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Adult Survivors of Bronchopulmonary Dysplasia

By HERWriter
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What is Bronchopulmonary Dysplasia?

Bronchopulmonary dysplasia or BPD is used to describe abnormal development or growth (dysplasia) of lung tissue and structures. It usually affects pre-term infants and full-term infants who experience respiratory issues after birth. Symptoms of BPD appear within the first month after birth. Generally, "babies who are still dependent on a respirator for oxygen at 28 days of age and whose chest x-rays are typical of BPD are considered to have the disorder" (www.doereport.com).

BPD, along with cystic fibrosis and asthma, ranks as one of the most common chronic lung conditions to affect infants in the United States. "Approximately 5,000 to 10,000 new cases of BPD (20 to 30 percent of infants surviving respiratory distress syndrome) occur each year" (www.doereport.com). About 4000 of those patients survive infancy.

The risk of BPD increases with the decrease in gestation period. In fact, 90 percent of infants who develop BPD weigh less than 3.5 pounds.

BPD Adults

When the condition was first identified in 1967, many babies born prematurely who developed BPD, did not survive. As treatment for pre-term babies and BPD have improved, therefore increasing chances of living into adulthood, which has led doctors and scientists to wonder if these patients continue to have lung problems when they grow up, and if so, what kind.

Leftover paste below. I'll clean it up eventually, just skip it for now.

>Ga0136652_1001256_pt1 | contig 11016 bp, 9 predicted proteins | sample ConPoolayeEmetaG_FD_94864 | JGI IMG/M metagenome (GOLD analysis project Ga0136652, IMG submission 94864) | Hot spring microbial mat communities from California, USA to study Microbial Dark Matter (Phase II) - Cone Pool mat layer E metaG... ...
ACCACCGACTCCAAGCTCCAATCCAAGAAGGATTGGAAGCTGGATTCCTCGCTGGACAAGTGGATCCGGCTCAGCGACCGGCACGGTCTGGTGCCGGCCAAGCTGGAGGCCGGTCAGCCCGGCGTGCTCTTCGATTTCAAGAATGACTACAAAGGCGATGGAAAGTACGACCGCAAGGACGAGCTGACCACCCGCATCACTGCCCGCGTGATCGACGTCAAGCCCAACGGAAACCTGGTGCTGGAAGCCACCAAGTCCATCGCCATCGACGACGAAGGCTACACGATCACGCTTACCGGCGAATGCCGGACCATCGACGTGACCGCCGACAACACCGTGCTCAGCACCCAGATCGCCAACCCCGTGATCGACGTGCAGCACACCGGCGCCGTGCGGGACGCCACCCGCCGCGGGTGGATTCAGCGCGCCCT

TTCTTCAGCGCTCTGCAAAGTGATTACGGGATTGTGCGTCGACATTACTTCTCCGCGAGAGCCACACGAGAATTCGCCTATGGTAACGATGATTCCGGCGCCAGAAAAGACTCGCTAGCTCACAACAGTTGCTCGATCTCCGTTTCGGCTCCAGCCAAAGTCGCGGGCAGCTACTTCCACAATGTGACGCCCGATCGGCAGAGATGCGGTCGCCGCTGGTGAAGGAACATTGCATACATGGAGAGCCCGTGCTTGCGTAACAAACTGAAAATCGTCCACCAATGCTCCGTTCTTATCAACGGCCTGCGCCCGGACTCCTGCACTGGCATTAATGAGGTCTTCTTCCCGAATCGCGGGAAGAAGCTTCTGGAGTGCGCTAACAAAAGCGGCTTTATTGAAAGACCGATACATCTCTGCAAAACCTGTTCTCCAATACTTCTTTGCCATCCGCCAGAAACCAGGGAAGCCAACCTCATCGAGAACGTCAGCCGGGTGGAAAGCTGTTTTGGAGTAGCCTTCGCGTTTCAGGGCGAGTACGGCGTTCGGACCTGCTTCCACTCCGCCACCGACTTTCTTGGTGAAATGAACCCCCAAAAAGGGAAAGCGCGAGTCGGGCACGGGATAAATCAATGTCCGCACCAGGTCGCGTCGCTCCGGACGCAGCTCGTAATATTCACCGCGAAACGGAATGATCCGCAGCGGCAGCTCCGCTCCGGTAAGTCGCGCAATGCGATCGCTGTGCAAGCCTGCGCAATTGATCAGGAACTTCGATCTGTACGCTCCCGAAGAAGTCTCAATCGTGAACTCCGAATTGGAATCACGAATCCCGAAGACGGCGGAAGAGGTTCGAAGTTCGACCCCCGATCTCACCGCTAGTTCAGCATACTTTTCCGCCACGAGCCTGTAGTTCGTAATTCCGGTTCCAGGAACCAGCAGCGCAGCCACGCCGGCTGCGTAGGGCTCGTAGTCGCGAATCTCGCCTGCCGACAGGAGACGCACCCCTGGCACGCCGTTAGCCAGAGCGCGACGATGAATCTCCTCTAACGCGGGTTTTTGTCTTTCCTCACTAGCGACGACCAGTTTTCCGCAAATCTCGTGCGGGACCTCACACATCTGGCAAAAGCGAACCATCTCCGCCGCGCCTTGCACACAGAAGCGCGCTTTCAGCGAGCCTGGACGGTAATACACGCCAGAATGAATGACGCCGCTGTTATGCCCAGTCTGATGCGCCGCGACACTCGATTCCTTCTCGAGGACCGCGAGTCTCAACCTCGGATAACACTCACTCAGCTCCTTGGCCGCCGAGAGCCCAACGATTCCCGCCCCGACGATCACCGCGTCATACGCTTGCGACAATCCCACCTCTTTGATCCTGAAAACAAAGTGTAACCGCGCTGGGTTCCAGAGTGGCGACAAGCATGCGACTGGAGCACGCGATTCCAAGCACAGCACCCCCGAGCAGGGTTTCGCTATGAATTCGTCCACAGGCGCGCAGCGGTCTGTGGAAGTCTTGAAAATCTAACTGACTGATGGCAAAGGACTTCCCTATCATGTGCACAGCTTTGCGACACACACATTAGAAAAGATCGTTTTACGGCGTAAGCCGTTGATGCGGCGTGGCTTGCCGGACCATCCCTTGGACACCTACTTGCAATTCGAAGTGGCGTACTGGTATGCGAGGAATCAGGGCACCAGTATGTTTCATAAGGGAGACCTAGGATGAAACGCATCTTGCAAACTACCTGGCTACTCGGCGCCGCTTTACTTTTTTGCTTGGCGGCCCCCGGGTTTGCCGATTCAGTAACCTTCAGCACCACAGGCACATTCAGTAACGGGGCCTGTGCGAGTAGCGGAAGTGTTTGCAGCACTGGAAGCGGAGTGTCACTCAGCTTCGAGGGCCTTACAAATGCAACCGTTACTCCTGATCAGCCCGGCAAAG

According to a report in the December 27, 1990 issue of The New England Journal of Medicine, "investigators showed that respiratory abnormalities may be found in a majority of patients who had bronchopulmonary dysplasia in infancy. However, in many patients these abnormalities were asymptomatic..." (www.faqs.org/abstracts/Health/).

The American Journal of Roentgenology published a report in 2000 about the high-resolution CT findings of three medical institutions - Vancouver Hospital & Health Sciences Centre, University of British Columbia, Canada; Lucile Salter Packard Children's Hospital, Stanford University, Palo Alto, California; and, Royal Bromptom National Heart and Lung Hospital, London, England.

Add a Comment4 Comments

EmpowHER Guest

i would like to now the out look with thid disese i was one of the forst premies to suvive in 1978, i now have copd stahe 4 lung disese and bpd with never went way would love to no more about prognosis and chances for traspant.

September 23, 2014 - 3:20pm
HERWriter (reply to Anonymous)

Thank you for your comment.

Unfortunately, I'm not qualified to provide you that information. Only your doctor can answer those questions for you.

September 24, 2014 - 7:53am
EmpowHER Guest

I had this condition when I was born and I still have to use A nebulizer everyday to be able to open my lungs to be able to breathe but other than that i am ok

April 27, 2013 - 6:32pm
HERWriter (reply to Anonymous)

Thank you for sharing your story!

April 28, 2013 - 7:05am
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We value and respect our HERWriters' experiences, but everyone is different. Many of our writers are speaking from personal experience, and what's worked for them may not work for you. Their articles are not a substitute for medical advice, although we hope you can gain knowledge from their insight.

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